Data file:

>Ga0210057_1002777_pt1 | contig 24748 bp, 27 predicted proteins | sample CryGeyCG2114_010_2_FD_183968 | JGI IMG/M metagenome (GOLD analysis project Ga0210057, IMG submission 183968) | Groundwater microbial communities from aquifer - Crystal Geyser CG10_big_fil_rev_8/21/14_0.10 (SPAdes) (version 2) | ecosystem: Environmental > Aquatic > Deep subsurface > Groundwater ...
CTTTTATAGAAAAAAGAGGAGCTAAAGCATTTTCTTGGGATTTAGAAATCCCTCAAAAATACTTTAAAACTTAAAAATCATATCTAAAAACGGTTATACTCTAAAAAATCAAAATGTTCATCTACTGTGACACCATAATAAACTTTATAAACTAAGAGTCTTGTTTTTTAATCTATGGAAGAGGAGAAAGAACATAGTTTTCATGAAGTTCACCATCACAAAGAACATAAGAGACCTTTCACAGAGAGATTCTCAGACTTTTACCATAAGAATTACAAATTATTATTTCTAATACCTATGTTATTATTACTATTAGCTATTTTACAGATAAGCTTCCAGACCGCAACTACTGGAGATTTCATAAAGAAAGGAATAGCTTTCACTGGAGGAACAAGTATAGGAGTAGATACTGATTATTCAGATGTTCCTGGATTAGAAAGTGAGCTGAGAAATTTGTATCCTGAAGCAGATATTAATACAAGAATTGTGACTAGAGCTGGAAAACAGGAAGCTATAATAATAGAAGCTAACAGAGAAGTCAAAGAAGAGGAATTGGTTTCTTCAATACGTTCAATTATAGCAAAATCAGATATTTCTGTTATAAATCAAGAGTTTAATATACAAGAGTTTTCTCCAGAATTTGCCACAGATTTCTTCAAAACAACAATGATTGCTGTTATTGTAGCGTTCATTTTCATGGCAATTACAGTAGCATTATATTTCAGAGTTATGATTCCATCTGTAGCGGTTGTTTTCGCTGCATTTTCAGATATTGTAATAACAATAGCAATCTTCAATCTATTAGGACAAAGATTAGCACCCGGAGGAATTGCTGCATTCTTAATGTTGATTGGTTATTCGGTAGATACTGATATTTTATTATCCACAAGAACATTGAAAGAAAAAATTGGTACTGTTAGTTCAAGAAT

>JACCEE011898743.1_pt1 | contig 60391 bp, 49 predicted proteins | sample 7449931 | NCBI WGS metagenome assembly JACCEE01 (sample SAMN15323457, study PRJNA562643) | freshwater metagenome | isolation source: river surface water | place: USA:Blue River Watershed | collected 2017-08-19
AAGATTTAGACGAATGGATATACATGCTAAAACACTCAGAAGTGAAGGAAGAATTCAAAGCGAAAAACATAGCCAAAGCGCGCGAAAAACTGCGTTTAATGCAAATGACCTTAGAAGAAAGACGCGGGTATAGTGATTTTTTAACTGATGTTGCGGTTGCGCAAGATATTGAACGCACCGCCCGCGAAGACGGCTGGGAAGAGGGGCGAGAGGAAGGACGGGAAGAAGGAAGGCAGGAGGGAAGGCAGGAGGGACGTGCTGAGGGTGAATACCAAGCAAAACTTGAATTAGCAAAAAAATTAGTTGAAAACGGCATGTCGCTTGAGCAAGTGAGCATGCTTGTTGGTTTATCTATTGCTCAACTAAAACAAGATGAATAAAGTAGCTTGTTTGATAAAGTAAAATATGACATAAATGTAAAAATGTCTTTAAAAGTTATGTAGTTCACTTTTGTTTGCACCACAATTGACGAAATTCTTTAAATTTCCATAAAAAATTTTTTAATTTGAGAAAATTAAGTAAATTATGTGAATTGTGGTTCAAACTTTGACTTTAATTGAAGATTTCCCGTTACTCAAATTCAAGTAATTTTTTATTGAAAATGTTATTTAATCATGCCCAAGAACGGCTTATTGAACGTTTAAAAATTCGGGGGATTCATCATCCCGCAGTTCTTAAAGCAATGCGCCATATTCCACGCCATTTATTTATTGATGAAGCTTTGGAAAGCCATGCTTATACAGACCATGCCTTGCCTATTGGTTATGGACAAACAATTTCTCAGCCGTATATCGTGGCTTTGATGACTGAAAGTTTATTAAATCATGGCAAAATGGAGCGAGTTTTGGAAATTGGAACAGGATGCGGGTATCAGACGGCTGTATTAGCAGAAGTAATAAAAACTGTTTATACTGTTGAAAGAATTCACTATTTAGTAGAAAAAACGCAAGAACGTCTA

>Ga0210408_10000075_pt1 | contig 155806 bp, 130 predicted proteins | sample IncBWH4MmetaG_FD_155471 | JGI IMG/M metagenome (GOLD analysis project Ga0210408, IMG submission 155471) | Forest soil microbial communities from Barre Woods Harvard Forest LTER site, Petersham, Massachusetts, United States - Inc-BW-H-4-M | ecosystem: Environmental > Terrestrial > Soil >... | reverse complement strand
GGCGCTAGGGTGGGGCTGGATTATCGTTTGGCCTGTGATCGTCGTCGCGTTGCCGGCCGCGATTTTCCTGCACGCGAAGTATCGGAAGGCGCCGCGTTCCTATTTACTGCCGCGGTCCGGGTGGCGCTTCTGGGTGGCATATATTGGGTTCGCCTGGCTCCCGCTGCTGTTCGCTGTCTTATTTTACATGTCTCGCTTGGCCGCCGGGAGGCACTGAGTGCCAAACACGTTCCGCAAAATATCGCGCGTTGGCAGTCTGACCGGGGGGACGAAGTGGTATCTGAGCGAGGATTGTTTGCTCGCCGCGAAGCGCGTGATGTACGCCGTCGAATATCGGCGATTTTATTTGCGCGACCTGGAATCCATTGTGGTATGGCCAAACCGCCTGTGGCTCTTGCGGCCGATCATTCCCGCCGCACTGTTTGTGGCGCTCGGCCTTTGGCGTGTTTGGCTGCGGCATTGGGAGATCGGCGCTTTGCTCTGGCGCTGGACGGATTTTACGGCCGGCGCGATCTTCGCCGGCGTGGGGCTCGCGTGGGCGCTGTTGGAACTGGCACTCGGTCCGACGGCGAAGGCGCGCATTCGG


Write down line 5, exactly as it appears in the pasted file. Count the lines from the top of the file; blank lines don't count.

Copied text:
>Ga0210408_10000075_pt1 | contig 155806 bp, 130 predicted proteins | sample IncBWH4MmetaG_FD_155471 | JGI IMG/M metagenome (GOLD analysis project Ga0210408, IMG submission 155471) | Forest soil microbial communities from Barre Woods Harvard Forest LTER site, Petersham, Massachusetts, United States - Inc-BW-H-4-M | ecosystem: Environmental > Terrestrial > Soil >... | reverse complement strand